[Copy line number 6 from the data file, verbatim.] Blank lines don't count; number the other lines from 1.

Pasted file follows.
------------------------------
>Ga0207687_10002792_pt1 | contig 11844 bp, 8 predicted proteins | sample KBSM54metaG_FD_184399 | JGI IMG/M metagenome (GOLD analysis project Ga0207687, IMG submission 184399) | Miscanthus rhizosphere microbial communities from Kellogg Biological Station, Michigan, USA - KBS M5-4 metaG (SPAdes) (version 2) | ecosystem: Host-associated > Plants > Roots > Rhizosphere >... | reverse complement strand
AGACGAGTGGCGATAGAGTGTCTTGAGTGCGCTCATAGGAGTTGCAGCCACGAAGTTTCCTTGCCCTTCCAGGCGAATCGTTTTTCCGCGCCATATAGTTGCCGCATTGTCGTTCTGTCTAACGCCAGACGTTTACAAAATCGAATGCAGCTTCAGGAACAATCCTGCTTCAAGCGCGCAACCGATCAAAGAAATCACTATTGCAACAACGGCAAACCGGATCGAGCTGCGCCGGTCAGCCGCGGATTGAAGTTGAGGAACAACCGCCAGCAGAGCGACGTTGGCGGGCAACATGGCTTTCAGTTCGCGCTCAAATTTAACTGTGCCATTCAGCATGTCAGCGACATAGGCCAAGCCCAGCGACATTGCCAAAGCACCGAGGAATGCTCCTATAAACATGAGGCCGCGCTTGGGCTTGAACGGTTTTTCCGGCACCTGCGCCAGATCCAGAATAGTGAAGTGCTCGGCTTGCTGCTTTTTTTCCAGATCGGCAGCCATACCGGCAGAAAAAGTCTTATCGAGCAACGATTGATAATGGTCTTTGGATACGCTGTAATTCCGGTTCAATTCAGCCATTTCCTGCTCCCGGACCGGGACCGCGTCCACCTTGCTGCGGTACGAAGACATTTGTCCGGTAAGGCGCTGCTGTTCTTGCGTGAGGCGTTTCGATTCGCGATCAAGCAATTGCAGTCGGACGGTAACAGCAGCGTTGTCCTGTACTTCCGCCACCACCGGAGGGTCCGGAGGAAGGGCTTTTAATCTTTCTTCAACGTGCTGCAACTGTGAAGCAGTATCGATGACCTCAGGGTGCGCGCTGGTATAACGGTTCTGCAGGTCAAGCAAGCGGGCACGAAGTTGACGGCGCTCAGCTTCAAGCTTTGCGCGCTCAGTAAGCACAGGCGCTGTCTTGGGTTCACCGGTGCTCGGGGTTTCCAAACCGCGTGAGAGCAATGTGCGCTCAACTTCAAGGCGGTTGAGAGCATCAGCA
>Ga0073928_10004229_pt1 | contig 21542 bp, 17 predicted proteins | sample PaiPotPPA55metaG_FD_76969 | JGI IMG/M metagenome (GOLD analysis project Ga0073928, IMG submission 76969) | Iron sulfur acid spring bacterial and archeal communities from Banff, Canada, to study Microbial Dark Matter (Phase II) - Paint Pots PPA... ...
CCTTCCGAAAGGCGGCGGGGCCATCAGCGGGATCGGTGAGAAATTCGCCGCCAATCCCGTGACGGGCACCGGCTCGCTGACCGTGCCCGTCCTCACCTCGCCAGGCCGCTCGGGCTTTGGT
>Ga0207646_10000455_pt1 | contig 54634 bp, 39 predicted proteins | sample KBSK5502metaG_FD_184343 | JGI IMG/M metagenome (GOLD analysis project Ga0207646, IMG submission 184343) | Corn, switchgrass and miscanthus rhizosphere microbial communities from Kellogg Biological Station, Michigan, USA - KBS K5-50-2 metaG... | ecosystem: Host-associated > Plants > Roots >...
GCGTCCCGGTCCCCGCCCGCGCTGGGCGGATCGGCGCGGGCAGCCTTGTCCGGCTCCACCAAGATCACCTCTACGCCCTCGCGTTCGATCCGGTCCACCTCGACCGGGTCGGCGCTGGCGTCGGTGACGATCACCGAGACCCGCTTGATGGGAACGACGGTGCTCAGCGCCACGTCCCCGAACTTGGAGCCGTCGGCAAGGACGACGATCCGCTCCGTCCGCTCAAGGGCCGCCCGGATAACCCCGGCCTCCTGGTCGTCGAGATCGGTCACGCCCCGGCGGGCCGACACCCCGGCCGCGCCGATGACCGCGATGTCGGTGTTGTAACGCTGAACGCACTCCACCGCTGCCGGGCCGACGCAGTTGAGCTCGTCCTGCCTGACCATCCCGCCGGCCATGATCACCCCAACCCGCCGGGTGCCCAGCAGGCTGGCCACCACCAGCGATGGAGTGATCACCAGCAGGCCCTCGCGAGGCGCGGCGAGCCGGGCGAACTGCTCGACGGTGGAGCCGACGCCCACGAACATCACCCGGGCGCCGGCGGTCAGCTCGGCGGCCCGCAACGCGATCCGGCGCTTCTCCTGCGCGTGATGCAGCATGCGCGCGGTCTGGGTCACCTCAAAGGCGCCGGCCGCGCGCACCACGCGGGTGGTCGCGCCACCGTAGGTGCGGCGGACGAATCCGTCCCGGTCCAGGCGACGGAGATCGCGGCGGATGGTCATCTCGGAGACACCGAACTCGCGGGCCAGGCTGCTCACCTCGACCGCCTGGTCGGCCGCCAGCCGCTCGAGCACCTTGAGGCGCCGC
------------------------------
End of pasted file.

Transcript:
GCGTCCCGGTCCCCGCCCGCGCTGGGCGGATCGGCGCGGGCAGCCTTGTCCGGCTCCACCAAGATCACCTCTACGCCCTCGCGTTCGATCCGGTCCACCTCGACCGGGTCGGCGCTGGCGTCGGTGACGATCACCGAGACCCGCTTGATGGGAACGACGGTGCTCAGCGCCACGTCCCCGAACTTGGAGCCGTCGGCAAGGACGACGATCCGCTCCGTCCGCTCAAGGGCCGCCCGGATAACCCCGGCCTCCTGGTCGTCGAGATCGGTCACGCCCCGGCGGGCCGACACCCCGGCCGCGCCGATGACCGCGATGTCGGTGTTGTAACGCTGAACGCACTCCACCGCTGCCGGGCCGACGCAGTTGAGCTCGTCCTGCCTGACCATCCCGCCGGCCATGATCACCCCAACCCGCCGGGTGCCCAGCAGGCTGGCCACCACCAGCGATGGAGTGATCACCAGCAGGCCCTCGCGAGGCGCGGCGAGCCGGGCGAACTGCTCGACGGTGGAGCCGACGCCCACGAACATCACCCGGGCGCCGGCGGTCAGCTCGGCGGCCCGCAACGCGATCCGGCGCTTCTCCTGCGCGTGATGCAGCATGCGCGCGGTCTGGGTCACCTCAAAGGCGCCGGCCGCGCGCACCACGCGGGTGGTCGCGCCACCGTAGGTGCGGCGGACGAATCCGTCCCGGTCCAGGCGACGGAGATCGCGGCGGATGGTCATCTCGGAGACACCGAACTCGCGGGCCAGGCTGCTCACCTCGACCGCCTGGTCGGCCGCCAGCCGCTCGAGCACCTTGAGGCGCCGC